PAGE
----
Mr. O is a rapper from Equatorial Guinea who seems to currently be residing in Spain.
Obangam, which means “togetherness,” is a powerful example of combat music, speaking to the masses and calling for action to be taken against racial abuses in Spain.
The video starts with a clip of right-wing Spanish nationalists chanting “negros no” which translates to “no Black people,” likely in regard to African immigrants. This relates to the history of Equatorial Guinea, which used to be a Spanish colony and province until 1968.
Mr. O starts the song by saying “Integration? No, I like who I am. Visibility? Neither. My presence in my community is enough.” In other words, Mr. O refuses to be pressured into abandoning his culture just because he’s now in Spain. Mr. O also rejects materialism and instead takes a more conscientious approach to his music. He has knowledge of self and doesn’t pretend to be something he’s not. His style and demeanor remind me of Mos Def in many ways.
Mr. O goes on to criticize multinational corporations who exploit Africa’s resources, such as Shell, as Equatorial Guinea has large oil reserves. He also calls out Western powers for planting military bases in Africa for conflicts they’ve provoked. The African people, Mr. O says, see no benefit from this supposed “development.”
Mr. O doesn’t limit his attacks to the West and also targets African leaders. Using an impressive rhyme scheme, Mr. O says:
No son líderes nuestros, sino sicarios de tu elite
Que aniquilan a cualquiera que quiera librarnos del Occidente
Translation: “They are not our leaders, but rather criminals of the elite, who annihilate whoever seeks to liberate us from the West.”
In other words, Mr. O recognizes that African leaders are complicit in the pillaging of the continent by Western governments and corporations.
He also goes on to criticize the authoritarian nature of several African countries, with this line seeming to allude more toward his home of Equatorial Guinea. “If they control your ideas, your destiny is in their hands. If they control your economy, they decide your future,” Mr. O says.
As Mr. O criticizes the West for “cutting and pasting” presidents (regime change) instead of attacking fundamental issues, pictures of the EU flash on the screen.
Next, Mr. O moves on to addressing the immigrant experience in Spain, with disturbing images depicting racially-motivated attacks popping up. He criticizes the Spanish government for hating immigration but having no problem causing the problems that lead to that immigration. “Quiero tu petróleo pero no a ti,” he says, or “I want your oil but not you.”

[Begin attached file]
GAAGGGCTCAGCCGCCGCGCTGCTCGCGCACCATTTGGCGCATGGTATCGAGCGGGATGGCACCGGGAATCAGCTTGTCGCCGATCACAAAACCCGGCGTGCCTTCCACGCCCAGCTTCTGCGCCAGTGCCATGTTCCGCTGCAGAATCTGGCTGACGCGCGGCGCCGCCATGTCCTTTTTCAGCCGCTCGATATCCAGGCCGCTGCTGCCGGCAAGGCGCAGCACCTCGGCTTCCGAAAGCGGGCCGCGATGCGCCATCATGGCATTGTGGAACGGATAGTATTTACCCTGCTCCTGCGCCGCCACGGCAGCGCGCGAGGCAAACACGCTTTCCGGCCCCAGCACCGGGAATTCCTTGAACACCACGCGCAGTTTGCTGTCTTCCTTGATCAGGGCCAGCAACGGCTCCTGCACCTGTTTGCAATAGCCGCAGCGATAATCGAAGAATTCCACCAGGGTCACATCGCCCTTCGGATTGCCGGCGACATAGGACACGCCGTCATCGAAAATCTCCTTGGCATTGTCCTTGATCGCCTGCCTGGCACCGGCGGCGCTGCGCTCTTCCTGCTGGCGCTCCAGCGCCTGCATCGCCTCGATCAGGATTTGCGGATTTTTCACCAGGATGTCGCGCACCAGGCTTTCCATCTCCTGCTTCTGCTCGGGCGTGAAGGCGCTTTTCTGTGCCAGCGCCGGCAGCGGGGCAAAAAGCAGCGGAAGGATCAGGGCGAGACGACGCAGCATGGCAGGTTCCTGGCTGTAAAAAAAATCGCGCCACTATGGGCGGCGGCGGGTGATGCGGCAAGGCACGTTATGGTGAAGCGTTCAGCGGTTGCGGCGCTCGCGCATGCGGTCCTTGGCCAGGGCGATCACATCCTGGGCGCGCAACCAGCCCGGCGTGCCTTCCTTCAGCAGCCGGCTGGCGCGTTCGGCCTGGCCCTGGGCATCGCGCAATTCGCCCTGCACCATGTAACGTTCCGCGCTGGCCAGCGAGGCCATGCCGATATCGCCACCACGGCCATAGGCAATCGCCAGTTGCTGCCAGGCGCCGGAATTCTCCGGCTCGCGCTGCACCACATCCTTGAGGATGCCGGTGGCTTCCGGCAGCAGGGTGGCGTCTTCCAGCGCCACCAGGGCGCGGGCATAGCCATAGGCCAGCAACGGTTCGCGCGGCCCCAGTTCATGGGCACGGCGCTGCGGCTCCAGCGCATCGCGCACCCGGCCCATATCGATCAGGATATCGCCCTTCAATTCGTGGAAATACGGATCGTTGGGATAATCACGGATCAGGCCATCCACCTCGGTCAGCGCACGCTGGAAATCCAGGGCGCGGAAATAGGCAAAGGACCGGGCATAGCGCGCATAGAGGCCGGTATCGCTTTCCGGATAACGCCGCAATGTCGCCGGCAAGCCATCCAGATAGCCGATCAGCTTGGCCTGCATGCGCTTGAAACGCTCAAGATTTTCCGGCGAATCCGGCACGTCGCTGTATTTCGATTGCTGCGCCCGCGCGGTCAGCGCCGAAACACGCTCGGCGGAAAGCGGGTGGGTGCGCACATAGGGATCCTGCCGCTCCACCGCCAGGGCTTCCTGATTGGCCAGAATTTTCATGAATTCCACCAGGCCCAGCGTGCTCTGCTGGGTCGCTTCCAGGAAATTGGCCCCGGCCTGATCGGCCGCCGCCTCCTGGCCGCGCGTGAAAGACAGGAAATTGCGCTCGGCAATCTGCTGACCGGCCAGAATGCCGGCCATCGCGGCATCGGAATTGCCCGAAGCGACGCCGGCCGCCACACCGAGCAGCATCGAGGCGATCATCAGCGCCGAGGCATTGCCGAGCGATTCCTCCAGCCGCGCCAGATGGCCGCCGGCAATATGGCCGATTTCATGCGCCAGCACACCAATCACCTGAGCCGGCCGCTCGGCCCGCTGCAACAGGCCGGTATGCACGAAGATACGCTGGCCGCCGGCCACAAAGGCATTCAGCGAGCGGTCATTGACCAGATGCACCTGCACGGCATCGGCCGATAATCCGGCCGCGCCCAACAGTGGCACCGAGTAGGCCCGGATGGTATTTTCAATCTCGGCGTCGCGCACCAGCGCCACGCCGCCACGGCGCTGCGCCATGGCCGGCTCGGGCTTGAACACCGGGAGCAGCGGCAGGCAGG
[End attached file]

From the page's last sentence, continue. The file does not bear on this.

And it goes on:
Mr. O especially addresses the racial nature of Spanish anti-immigration. He tells his audience that in the eyes of the Spanish far-right, the problem is their skin color. Calling for action in the form of self-defense, he continues, “Ya pasó antes y paro porque les pusimos a recoger sus dientes.” In English: “this (racial abuse) happened before and it only stopped because we made them pick up their teeth.”
Mr. O continues on this combative note, saying “organizate negro…si tocan a uno tocan a todos” (organize yourself Black…if they touch one of us they touch all of us). This line is a perfect example of why the song is called “togetherness.” Mr. O is calling on Black people to stand together and resist racial oppression.
Throughout the song, Mr. O also repeats the phrase “Abre tu mente y no tu culo, autodefensa no es racismo protegen lo tuyo.” This translates to “open your mind and not your ass, self defense is not racism, protect yourself.” In other words, Mr. O is calling on people to not submit to racial abuse and to instead fight back. It is important to clarify that Mr. O is not promoting violence or aggression or revenge. Rather, he is simply calling for people to defend themselves against the aggressors, which can be understood to be the Spanish far-right.
Overall, Obangam is a powerful combat song that addresses issues faced by the African diaspora in a holistic way. The song looks at the problem from several angles: the Western interference and domestic government incompetence that caused immigration waves in the first place, as well as racial abuse in the new country and steps that can be taken to combat it.